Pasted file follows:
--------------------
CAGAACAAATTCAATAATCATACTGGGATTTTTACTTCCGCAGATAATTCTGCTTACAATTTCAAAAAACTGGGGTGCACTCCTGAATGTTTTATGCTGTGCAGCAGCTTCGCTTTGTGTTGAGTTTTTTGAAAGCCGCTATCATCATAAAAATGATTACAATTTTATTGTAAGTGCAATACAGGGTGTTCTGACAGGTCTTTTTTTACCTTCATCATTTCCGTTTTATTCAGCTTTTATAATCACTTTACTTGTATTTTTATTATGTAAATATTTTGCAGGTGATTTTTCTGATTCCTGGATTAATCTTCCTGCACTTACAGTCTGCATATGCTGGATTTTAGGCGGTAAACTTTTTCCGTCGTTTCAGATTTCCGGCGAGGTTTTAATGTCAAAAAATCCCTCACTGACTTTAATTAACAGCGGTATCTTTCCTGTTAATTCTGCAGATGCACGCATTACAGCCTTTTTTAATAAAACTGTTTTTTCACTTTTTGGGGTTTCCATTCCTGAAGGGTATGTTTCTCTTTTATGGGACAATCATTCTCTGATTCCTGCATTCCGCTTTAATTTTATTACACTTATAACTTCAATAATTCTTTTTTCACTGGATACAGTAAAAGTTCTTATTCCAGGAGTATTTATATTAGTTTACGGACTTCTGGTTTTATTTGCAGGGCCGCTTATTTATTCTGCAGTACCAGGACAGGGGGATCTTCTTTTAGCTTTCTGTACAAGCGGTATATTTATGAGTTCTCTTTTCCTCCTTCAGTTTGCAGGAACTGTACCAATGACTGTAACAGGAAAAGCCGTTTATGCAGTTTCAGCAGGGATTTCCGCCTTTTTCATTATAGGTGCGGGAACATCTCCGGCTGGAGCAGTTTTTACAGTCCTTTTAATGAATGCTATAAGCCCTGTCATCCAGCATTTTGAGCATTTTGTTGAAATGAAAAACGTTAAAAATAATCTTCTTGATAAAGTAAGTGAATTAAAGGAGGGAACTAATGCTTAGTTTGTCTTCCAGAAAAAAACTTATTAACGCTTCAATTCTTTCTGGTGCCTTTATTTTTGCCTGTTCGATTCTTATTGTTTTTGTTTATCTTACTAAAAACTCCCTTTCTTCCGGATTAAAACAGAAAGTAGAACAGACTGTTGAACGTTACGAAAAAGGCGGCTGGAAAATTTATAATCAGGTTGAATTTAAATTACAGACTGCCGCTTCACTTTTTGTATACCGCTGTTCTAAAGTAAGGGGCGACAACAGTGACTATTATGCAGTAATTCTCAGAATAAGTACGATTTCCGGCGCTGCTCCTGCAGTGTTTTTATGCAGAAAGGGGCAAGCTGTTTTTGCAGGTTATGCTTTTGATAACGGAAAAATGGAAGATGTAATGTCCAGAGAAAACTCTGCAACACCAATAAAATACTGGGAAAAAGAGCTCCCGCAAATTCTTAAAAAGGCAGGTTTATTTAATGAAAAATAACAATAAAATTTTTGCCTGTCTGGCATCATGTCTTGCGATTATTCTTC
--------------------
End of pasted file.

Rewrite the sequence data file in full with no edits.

CAGAACAAATTCAATAATCATACTGGGATTTTTACTTCCGCAGATAATTCTGCTTACAATTTCAAAAAACTGGGGTGCACTCCTGAATGTTTTATGCTGTGCAGCAGCTTCGCTTTGTGTTGAGTTTTTTGAAAGCCGCTATCATCATAAAAATGATTACAATTTTATTGTAAGTGCAATACAGGGTGTTCTGACAGGTCTTTTTTTACCTTCATCATTTCCGTTTTATTCAGCTTTTATAATCACTTTACTTGTATTTTTATTATGTAAATATTTTGCAGGTGATTTTTCTGATTCCTGGATTAATCTTCCTGCACTTACAGTCTGCATATGCTGGATTTTAGGCGGTAAACTTTTTCCGTCGTTTCAGATTTCCGGCGAGGTTTTAATGTCAAAAAATCCCTCACTGACTTTAATTAACAGCGGTATCTTTCCTGTTAATTCTGCAGATGCACGCATTACAGCCTTTTTTAATAAAACTGTTTTTTCACTTTTTGGGGTTTCCATTCCTGAAGGGTATGTTTCTCTTTTATGGGACAATCATTCTCTGATTCCTGCATTCCGCTTTAATTTTATTACACTTATAACTTCAATAATTCTTTTTTCACTGGATACAGTAAAAGTTCTTATTCCAGGAGTATTTATATTAGTTTACGGACTTCTGGTTTTATTTGCAGGGCCGCTTATTTATTCTGCAGTACCAGGACAGGGGGATCTTCTTTTAGCTTTCTGTACAAGCGGTATATTTATGAGTTCTCTTTTCCTCCTTCAGTTTGCAGGAACTGTACCAATGACTGTAACAGGAAAAGCCGTTTATGCAGTTTCAGCAGGGATTTCCGCCTTTTTCATTATAGGTGCGGGAACATCTCCGGCTGGAGCAGTTTTTACAGTCCTTTTAATGAATGCTATAAGCCCTGTCATCCAGCATTTTGAGCATTTTGTTGAAATGAAAAACGTTAAAAATAATCTTCTTGATAAAGTAAGTGAATTAAAGGAGGGAACTAATGCTTAGTTTGTCTTCCAGAAAAAAACTTATTAACGCTTCAATTCTTTCTGGTGCCTTTATTTTTGCCTGTTCGATTCTTATTGTTTTTGTTTATCTTACTAAAAACTCCCTTTCTTCCGGATTAAAACAGAAAGTAGAACAGACTGTTGAACGTTACGAAAAAGGCGGCTGGAAAATTTATAATCAGGTTGAATTTAAATTACAGACTGCCGCTTCACTTTTTGTATACCGCTGTTCTAAAGTAAGGGGCGACAACAGTGACTATTATGCAGTAATTCTCAGAATAAGTACGATTTCCGGCGCTGCTCCTGCAGTGTTTTTATGCAGAAAGGGGCAAGCTGTTTTTGCAGGTTATGCTTTTGATAACGGAAAAATGGAAGATGTAATGTCCAGAGAAAACTCTGCAACACCAATAAAATACTGGGAAAAAGAGCTCCCGCAAATTCTTAAAAAGGCAGGTTTATTTAATGAAAAATAACAATAAAATTTTTGCCTGTCTGGCATCATGTCTTGCGATTATTCTTC